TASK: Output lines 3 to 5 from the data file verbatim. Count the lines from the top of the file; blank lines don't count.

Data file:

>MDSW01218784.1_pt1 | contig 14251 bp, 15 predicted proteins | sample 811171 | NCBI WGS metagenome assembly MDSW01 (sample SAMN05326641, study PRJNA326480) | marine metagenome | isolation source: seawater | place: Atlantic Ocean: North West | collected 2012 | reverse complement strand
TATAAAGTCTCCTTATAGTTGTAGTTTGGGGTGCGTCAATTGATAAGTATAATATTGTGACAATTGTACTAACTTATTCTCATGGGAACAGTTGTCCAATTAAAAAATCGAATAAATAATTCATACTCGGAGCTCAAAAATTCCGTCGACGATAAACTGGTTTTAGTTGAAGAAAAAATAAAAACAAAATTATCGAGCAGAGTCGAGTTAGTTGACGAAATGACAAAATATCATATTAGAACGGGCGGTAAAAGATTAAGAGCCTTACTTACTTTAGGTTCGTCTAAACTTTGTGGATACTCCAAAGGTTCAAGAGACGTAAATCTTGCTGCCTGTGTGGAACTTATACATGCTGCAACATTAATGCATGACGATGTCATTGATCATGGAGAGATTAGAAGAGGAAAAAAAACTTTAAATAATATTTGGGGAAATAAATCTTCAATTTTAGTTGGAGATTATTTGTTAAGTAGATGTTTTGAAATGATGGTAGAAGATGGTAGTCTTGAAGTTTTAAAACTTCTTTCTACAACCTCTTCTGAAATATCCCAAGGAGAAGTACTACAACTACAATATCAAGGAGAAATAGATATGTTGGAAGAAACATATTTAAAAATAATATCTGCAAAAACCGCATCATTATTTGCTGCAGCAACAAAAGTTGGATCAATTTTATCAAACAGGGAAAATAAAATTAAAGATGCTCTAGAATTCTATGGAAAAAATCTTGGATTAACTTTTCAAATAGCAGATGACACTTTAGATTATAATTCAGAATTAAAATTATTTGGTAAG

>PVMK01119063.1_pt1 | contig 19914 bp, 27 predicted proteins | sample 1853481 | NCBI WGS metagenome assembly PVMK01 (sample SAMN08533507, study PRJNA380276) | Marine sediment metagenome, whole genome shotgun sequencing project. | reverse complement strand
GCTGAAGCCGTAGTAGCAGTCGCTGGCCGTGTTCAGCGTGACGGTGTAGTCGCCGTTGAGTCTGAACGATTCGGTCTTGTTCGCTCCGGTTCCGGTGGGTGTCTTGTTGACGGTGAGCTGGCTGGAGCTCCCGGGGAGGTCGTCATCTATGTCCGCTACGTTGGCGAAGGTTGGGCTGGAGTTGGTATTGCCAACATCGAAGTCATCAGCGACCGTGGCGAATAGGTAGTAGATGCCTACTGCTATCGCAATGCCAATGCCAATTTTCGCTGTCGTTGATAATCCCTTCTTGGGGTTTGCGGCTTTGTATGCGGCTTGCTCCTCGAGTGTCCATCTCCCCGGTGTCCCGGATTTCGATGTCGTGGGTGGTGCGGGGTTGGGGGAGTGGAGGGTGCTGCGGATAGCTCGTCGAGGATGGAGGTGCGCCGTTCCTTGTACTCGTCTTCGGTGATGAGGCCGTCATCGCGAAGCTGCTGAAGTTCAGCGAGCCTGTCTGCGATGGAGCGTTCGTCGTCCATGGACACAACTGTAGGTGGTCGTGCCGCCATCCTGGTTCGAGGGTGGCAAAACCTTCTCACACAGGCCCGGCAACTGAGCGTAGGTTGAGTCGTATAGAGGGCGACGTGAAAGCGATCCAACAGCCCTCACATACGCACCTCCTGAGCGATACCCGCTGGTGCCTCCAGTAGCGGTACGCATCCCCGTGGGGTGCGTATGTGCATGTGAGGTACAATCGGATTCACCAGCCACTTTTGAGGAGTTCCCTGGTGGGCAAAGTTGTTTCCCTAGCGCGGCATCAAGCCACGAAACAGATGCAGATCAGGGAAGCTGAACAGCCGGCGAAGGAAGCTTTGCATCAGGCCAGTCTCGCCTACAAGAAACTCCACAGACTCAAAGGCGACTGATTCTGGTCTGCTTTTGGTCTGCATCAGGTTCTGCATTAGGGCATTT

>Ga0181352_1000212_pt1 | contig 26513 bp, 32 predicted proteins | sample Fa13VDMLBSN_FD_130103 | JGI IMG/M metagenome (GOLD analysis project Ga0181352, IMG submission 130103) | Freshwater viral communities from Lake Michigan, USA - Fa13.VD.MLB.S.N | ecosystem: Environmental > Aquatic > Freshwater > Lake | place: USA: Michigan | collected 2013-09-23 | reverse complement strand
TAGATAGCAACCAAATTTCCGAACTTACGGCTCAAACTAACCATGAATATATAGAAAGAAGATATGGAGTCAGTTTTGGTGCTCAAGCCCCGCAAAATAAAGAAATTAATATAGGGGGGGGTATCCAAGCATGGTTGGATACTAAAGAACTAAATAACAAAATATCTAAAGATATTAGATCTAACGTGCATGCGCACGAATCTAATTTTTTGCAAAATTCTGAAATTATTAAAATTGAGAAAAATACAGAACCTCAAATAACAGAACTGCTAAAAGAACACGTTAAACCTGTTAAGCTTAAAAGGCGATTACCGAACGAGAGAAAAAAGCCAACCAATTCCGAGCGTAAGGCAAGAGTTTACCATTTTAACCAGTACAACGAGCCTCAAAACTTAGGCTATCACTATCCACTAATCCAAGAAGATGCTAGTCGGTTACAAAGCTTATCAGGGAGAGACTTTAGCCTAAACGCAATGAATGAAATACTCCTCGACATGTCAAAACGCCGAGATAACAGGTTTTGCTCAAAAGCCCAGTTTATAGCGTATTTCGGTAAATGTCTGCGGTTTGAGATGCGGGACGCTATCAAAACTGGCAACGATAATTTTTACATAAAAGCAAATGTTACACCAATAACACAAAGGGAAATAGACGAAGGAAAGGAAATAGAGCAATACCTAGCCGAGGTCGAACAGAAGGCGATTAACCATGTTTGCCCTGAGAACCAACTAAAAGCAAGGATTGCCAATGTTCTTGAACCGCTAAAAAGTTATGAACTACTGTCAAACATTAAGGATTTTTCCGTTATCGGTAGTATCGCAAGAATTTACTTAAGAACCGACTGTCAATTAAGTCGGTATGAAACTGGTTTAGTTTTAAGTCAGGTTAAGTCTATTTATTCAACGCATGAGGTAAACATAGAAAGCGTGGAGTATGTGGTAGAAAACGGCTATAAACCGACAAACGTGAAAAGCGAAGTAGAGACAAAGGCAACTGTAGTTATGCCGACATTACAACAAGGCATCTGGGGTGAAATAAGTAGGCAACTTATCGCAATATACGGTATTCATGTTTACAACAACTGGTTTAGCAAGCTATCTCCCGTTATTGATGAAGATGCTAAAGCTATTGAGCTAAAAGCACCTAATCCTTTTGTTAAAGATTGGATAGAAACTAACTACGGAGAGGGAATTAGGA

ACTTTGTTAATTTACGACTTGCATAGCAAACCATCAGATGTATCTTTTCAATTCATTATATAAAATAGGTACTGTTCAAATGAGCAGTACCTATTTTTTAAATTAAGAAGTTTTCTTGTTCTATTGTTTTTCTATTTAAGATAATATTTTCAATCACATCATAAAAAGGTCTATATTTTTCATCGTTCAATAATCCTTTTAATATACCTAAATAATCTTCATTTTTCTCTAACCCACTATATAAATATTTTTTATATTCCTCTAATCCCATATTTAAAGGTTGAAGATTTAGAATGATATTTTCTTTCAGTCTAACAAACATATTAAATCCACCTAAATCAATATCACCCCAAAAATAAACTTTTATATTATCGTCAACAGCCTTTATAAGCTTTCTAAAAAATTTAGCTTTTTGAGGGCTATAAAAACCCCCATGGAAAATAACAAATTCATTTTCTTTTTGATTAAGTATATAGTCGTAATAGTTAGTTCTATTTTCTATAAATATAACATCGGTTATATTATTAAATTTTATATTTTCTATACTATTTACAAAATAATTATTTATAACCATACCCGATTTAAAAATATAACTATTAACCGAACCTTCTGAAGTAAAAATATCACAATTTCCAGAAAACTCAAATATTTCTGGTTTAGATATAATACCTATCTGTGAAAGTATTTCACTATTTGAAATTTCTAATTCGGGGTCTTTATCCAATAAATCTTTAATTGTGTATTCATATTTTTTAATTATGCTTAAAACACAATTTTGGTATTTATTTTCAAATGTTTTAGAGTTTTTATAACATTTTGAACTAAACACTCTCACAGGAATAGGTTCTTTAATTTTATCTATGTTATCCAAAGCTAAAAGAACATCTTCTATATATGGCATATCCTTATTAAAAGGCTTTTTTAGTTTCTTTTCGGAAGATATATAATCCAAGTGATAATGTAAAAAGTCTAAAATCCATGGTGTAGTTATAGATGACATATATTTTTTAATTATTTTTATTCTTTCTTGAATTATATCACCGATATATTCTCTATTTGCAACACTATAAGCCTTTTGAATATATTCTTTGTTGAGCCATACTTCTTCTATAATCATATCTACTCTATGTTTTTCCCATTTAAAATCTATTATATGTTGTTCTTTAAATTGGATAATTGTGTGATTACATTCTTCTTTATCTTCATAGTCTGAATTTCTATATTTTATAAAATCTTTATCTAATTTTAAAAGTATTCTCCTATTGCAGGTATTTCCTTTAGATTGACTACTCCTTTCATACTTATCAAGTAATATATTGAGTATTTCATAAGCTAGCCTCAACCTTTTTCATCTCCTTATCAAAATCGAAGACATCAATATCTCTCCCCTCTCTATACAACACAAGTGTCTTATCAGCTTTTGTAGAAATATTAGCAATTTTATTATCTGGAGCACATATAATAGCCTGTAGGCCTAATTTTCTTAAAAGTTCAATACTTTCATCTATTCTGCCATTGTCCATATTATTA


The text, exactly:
>PVMK01119063.1_pt1 | contig 19914 bp, 27 predicted proteins | sample 1853481 | NCBI WGS metagenome assembly PVMK01 (sample SAMN08533507, study PRJNA380276) | Marine sediment metagenome, whole genome shotgun sequencing project. | reverse complement strand
GCTGAAGCCGTAGTAGCAGTCGCTGGCCGTGTTCAGCGTGACGGTGTAGTCGCCGTTGAGTCTGAACGATTCGGTCTTGTTCGCTCCGGTTCCGGTGGGTGTCTTGTTGACGGTGAGCTGGCTGGAGCTCCCGGGGAGGTCGTCATCTATGTCCGCTACGTTGGCGAAGGTTGGGCTGGAGTTGGTATTGCCAACATCGAAGTCATCAGCGACCGTGGCGAATAGGTAGTAGATGCCTACTGCTATCGCAATGCCAATGCCAATTTTCGCTGTCGTTGATAATCCCTTCTTGGGGTTTGCGGCTTTGTATGCGGCTTGCTCCTCGAGTGTCCATCTCCCCGGTGTCCCGGATTTCGATGTCGTGGGTGGTGCGGGGTTGGGGGAGTGGAGGGTGCTGCGGATAGCTCGTCGAGGATGGAGGTGCGCCGTTCCTTGTACTCGTCTTCGGTGATGAGGCCGTCATCGCGAAGCTGCTGAAGTTCAGCGAGCCTGTCTGCGATGGAGCGTTCGTCGTCCATGGACACAACTGTAGGTGGTCGTGCCGCCATCCTGGTTCGAGGGTGGCAAAACCTTCTCACACAGGCCCGGCAACTGAGCGTAGGTTGAGTCGTATAGAGGGCGACGTGAAAGCGATCCAACAGCCCTCACATACGCACCTCCTGAGCGATACCCGCTGGTGCCTCCAGTAGCGGTACGCATCCCCGTGGGGTGCGTATGTGCATGTGAGGTACAATCGGATTCACCAGCCACTTTTGAGGAGTTCCCTGGTGGGCAAAGTTGTTTCCCTAGCGCGGCATCAAGCCACGAAACAGATGCAGATCAGGGAAGCTGAACAGCCGGCGAAGGAAGCTTTGCATCAGGCCAGTCTCGCCTACAAGAAACTCCACAGACTCAAAGGCGACTGATTCTGGTCTGCTTTTGGTCTGCATCAGGTTCTGCATTAGGGCATTT

>Ga0181352_1000212_pt1 | contig 26513 bp, 32 predicted proteins | sample Fa13VDMLBSN_FD_130103 | JGI IMG/M metagenome (GOLD analysis project Ga0181352, IMG submission 130103) | Freshwater viral communities from Lake Michigan, USA - Fa13.VD.MLB.S.N | ecosystem: Environmental > Aquatic > Freshwater > Lake | place: USA: Michigan | collected 2013-09-23 | reverse complement strand